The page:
RANGOON — A 100-year-old building in downtown Rangoon is undergoing a complete renovation, inside and out, due to the efforts of two heritage preservation groups and the cooperation of its residents, representatives from the NGOs said at a press conference on Friday. The building, which is now 90 percent finished, will be open for public viewing for three months starting on Saturday.
The innovative project was spearheaded by the Afghanistan-based NGO Turquoise Mountain and the local Yangon Heritage Trust (YHT), in partnership with the Prince of Wales Foundation and Global Affairs Canada.
The building, located at 491-501 Merchant Street, houses 12 families—80 people in total—who represent the diverse mix of ethnicities and religions that lends Rangoon its distinct character. It was also home to famous Burmese journalist Ludu Sein Win when he died in 2012.
Renovation began in July 2015, but a year before that, residents had already begun petitioning YHT for help in improving the building. Turquoise Mountain oversaw all of the construction work, while YHT helped liaise among the foreign NGO, the local residents and the Yangon City Development Committee.
Unlike many restoration ventures in cities around the world, which result in the gentrification of their project zones, the YHT and Turquoise Mountain initiative seeks to retain the families who live in the building and the community around it to allow for a sustainable future, according to a joint statement issued by Turquoise Mountain and YHT on Friday.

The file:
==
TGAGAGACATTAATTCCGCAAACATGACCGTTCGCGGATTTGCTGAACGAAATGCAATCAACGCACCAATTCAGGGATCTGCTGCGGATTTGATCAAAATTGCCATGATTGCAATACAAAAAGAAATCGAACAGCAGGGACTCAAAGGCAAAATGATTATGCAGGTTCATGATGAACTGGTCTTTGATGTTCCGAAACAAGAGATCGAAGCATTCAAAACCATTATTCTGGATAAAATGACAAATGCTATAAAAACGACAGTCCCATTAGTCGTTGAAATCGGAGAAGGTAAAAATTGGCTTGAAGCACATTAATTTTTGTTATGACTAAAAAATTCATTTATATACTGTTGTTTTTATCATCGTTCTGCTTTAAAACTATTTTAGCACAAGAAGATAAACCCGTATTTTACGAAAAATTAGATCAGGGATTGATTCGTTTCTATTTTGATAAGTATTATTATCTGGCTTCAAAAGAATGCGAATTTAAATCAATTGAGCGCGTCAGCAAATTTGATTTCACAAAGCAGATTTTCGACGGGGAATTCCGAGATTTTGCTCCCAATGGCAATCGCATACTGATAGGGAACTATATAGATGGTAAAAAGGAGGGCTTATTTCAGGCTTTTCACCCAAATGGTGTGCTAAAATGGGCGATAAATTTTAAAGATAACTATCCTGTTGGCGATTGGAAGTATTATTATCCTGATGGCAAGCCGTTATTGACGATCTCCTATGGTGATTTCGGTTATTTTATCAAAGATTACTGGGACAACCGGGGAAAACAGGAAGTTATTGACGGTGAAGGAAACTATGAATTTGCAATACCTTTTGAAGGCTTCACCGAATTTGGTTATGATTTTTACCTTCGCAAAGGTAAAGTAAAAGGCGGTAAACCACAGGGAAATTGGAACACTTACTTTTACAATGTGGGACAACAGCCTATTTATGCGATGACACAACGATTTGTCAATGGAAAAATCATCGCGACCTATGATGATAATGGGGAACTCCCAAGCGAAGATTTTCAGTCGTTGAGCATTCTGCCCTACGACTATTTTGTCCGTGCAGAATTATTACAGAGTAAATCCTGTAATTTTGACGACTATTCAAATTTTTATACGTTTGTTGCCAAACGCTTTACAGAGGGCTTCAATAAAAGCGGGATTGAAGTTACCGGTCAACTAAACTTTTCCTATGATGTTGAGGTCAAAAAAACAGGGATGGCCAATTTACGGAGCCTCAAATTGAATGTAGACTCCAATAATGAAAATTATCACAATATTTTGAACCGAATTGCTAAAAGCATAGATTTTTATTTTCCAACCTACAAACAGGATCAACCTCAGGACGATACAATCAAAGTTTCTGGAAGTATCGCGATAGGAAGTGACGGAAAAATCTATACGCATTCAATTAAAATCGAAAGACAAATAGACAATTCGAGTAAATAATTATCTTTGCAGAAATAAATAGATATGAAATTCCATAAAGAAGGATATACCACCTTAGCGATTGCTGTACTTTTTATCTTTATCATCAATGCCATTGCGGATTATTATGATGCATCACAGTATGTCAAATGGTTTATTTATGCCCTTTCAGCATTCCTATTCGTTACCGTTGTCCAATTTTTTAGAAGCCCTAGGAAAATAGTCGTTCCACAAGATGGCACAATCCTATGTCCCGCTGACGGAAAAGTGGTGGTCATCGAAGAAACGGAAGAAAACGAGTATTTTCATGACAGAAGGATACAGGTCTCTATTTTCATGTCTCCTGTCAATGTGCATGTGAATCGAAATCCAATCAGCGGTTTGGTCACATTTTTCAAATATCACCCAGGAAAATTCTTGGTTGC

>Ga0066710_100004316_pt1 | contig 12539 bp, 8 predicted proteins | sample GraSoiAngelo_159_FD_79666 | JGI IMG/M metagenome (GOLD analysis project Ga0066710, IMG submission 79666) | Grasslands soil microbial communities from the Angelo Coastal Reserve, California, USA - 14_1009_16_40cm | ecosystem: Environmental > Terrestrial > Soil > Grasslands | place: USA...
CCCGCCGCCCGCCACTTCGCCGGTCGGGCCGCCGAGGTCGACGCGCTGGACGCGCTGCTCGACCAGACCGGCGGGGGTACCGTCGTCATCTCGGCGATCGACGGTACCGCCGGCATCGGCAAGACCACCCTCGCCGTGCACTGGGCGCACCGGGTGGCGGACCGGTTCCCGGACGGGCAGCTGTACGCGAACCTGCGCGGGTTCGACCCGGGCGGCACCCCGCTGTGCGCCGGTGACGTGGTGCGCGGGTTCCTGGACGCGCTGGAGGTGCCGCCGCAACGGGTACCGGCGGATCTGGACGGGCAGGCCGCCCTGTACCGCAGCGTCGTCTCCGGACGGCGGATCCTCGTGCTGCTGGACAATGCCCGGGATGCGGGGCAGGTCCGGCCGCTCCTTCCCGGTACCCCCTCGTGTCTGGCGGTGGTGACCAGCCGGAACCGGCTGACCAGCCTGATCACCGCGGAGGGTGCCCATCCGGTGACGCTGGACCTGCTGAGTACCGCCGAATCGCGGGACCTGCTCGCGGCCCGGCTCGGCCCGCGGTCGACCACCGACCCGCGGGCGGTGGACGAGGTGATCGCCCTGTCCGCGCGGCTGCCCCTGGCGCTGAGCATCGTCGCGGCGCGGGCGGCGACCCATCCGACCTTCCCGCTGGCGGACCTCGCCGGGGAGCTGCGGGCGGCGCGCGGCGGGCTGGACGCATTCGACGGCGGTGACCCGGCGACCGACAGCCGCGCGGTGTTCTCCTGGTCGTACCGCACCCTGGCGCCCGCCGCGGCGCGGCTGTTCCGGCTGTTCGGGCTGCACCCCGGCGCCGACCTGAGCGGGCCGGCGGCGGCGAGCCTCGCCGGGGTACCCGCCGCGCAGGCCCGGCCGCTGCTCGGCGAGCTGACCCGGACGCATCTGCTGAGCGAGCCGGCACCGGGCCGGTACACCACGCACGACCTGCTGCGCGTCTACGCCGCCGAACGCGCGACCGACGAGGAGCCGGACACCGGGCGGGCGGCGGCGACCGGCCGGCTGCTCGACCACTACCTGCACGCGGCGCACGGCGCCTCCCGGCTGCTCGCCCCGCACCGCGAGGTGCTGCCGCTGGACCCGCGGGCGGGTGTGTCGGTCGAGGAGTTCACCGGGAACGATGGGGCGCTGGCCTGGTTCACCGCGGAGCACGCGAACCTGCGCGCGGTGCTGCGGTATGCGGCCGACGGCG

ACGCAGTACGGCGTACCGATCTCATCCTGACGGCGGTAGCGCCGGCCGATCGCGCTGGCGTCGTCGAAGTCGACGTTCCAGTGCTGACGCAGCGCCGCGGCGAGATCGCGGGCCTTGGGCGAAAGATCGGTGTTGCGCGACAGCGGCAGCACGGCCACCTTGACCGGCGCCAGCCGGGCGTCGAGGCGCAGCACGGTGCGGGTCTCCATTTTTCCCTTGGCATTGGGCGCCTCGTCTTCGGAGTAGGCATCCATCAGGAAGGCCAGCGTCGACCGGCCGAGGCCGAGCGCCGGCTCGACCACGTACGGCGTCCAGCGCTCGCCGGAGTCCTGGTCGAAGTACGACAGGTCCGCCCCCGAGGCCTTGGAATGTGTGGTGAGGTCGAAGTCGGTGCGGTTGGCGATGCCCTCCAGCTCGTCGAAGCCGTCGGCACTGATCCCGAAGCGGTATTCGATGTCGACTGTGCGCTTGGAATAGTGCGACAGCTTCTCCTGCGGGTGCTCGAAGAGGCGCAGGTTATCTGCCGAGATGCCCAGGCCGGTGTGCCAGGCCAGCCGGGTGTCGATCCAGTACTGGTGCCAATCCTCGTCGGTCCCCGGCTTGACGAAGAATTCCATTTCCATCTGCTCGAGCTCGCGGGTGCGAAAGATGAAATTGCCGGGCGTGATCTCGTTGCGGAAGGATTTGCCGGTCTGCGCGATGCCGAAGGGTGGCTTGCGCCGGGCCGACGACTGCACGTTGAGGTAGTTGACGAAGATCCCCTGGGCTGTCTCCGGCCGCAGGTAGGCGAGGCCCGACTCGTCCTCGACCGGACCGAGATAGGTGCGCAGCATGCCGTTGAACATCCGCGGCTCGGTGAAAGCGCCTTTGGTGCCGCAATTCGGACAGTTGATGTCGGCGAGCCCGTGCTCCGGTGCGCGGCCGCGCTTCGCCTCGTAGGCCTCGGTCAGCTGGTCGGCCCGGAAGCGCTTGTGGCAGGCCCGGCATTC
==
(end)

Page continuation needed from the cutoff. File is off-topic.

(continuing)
“The project aims to raise awareness and appreciation of the value of Yangon’s heritage among local people, authorities and the government, and to link with and help inform wider urban planning initiatives,” the statement said.
The approach also encourages community participation in the planning of the restoration projects.
Shoshana Stewart, the chief executive officer of Turquoise Mountain, told The Irrawaddy that she felt excited to see people appreciating the building’s renovation.
“When we walk people through the building and we tell them about it, they smile and they nod their heads … they like it,” she said. “That’s the most important thing.”
“If people don’t want this, it’s totally irrelevant. It’s not going to happen. The most important thing is that people are excited about heritage buildings. People live in them. People walk by and see them,” Stewart added.
She also said that her organization is interested in doing similar conservation projects for bigger buildings in Rangoon’s downtown area and would be initiating an example of economically sustainable building projects with commercial partners so that the buildings could benefit the economy.
YHT founder Thant Myint-U said he saw the project as an important step toward the proper restoration of downtown Rangoon.
“We need a moratorium on any further destruction of old buildings,” he said in a joint statement. “[We need] new policies, regulations and schemes that will integrate economic development and conservation with public outreach and consultation.”
Khin Win Maw, 60, was born in the building in the 1950s and said that it was full of intimate childhood memories. She moved to a newer building in Rangoon’s Mayangone Township in 2007, however, because the old building was in such a state of disrepair it was difficult to live in.
“I grew up in this building, and inherited my apartment from my parents,” she said. “I feel so proud that my home has now been preserved as part of the city’s historical heritage.”
Since YHT was founded in 2012, much progress has been made in preserving Rangoon’s architectural heritage, but with the recent surge in economic growth, real estate developers have demolished many old buildings to make way for higher-capacity apartment buildings and even more have been put on the chopping block.